Legacy Trees and LiDAR: Q&A with Roald Gundersen (BS Arch ‘84)

Roald Gundersen (BS Arch & Environmental Science ‘84) founded WholeTrees Architecture & Structures in 2007, but has been revolutionizing the use of un-milled timber for his entire career. WholeTrees uses small diameter timber in new construction projects, which improves the health and productivity of regional forests while boosting local economies.

This year, WholeTrees, in partnership with the US Forest Products Laboratory, received grants from the USDA Small Business Innovation Research program to test new digital tools to scale the supply, grading, design, engineering, fabrication, and installation of non-uniform timbers sourced from the cullings of sustainably managed forests.  

The new web platform they developed will enable anyone to upload and download 3D trees hosted on a digital tree catalogue. Builders and designers will be able to use this catalogue to source, design, engineer, fabricate, and install trees into buildings. An accompanying software will automate the pre-engineering of trees using WholeTrees’ algorithms based on testing of branched timbers at the Forest Products Laboratories in Madison.     

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Did you encounter any hiccups or surprises?  

An early surprise came when the first round of testing found the crooks of trees to be stronger than the trunk or branches. This is significant because wooden connections were all thought to be weaker than the parts they connected. Instead, we found the branch-failure-mode to be shape-dependant, leading to the use of Photogrametry and LiDAR as preliminary digital engineering tools. That was fortunate as these 3D trees can also be used in design and fabrication.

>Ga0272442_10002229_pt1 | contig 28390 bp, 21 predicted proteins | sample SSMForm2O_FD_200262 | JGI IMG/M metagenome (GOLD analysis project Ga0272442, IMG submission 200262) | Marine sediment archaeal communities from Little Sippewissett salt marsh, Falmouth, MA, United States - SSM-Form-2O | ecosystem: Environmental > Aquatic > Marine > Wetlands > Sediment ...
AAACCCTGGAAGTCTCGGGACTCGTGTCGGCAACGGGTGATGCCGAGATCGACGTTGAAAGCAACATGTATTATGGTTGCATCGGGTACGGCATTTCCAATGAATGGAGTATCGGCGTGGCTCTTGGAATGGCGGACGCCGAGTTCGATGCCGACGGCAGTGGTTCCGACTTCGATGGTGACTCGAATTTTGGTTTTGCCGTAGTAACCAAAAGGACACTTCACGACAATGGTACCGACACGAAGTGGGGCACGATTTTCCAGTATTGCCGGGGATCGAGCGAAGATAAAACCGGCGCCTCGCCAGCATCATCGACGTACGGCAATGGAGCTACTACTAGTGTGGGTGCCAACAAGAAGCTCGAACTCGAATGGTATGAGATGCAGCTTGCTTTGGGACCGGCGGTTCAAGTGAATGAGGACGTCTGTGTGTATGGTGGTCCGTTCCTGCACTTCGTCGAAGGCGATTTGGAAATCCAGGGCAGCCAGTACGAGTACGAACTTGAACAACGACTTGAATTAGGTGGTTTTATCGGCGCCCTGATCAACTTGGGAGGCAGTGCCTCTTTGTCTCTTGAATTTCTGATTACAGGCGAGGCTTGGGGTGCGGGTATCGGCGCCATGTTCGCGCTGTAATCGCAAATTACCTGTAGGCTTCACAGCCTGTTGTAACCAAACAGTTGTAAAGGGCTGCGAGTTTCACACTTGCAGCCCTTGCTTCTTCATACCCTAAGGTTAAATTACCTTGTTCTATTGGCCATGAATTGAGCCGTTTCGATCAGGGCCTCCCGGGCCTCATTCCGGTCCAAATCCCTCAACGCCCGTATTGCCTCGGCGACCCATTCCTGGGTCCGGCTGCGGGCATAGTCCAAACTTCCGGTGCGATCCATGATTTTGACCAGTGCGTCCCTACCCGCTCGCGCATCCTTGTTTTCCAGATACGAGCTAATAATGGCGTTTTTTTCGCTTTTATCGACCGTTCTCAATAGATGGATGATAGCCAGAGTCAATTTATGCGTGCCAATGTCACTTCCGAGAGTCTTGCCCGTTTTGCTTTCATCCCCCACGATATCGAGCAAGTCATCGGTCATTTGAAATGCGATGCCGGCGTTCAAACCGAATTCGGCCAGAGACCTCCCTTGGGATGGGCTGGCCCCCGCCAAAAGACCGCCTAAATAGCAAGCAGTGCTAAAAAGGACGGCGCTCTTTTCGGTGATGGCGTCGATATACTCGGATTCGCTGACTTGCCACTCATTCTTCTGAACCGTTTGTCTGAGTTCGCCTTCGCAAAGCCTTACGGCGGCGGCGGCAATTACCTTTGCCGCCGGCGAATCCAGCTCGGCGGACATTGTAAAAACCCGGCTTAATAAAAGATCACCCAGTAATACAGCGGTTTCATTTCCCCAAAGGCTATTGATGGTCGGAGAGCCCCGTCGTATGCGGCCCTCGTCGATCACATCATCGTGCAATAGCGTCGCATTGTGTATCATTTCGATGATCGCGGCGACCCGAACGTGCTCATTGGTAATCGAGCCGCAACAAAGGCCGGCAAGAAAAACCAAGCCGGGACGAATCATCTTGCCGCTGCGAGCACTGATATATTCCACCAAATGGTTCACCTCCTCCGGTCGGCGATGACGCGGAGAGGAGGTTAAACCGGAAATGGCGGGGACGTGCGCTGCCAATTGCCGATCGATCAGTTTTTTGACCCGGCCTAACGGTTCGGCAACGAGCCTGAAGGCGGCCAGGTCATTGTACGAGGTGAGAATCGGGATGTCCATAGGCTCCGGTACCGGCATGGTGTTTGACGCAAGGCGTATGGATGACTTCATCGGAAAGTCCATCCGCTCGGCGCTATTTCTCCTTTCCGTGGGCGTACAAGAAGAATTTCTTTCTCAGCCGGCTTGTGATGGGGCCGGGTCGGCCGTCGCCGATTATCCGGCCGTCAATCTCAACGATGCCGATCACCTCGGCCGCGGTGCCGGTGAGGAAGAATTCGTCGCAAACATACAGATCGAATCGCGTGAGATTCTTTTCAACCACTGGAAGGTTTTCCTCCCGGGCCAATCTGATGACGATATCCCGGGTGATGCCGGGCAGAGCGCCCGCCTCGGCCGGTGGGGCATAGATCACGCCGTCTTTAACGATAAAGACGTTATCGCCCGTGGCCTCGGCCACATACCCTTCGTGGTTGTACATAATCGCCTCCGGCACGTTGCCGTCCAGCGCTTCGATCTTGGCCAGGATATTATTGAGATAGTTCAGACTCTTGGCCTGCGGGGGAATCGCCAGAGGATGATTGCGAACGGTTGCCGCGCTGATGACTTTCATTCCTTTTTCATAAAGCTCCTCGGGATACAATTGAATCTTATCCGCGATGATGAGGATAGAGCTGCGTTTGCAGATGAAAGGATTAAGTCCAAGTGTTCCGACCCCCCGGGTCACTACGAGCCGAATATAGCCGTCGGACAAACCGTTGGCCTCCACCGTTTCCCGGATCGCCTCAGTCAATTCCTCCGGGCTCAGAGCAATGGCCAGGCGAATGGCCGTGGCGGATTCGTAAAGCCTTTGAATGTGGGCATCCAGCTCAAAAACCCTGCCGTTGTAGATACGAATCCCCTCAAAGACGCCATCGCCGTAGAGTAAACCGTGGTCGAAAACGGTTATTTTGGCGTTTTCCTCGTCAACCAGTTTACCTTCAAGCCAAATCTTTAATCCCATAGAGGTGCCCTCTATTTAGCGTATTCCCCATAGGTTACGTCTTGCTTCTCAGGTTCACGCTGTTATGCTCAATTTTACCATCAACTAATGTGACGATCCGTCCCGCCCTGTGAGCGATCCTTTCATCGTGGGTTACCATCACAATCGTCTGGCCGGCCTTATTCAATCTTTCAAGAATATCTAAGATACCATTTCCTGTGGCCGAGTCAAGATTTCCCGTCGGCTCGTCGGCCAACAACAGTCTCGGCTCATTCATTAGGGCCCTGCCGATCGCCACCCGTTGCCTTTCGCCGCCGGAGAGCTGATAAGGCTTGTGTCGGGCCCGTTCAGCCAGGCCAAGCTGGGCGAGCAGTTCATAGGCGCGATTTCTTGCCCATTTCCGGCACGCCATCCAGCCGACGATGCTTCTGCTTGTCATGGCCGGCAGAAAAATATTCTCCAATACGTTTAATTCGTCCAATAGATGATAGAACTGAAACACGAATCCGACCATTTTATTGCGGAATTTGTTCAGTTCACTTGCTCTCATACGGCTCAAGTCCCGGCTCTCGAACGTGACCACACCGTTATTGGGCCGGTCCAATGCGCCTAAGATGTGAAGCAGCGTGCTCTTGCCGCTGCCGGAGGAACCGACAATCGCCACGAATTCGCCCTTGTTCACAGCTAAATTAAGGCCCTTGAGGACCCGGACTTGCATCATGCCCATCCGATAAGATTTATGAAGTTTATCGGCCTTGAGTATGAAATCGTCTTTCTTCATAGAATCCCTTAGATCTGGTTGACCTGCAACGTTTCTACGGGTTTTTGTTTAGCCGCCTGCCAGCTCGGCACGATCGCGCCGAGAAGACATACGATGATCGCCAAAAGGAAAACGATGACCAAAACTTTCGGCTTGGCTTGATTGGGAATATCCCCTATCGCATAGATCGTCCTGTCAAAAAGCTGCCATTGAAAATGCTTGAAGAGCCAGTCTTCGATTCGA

Which steps of the construction process will this software change? How?   

The web platform can connect the wood to the hood by allowing the designer to uniquely specify a particular tree. The tree could be a legacy ash from down the street, or matched closely for a near symmetrical branching tree paring, or fitted to a specific design load. We did all of the above for the Festival-Galaxie Store in Madison.

It didn’t change the construction process much, as it went together as fast as steel and was installed by iron workers. But it did change the architecture, making a big-box feel more like a forest. (And a locally-sourced, 120 ton, carbon-sequestering box at that.)       

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What do you imagine the overall impact of the software suite will be?   

At a minimum and in the near-term, this web platform will allow WholeTrees to accelerate and scale the innovative uses of trees in buildings. When we launch it for the public, I imagine that it will allow others to explore a new design medium, not wood or timber, but the beautiful branching and curved structures of trees.  

My ultimate hope would be for its use as a restorative tool for forests, turning sustainable forest cullings into beautiful buildings. We can help forests harvest more carbon from our atmosphere. That carbon can be beautifully stored as the architecture of our growing cities.  

 

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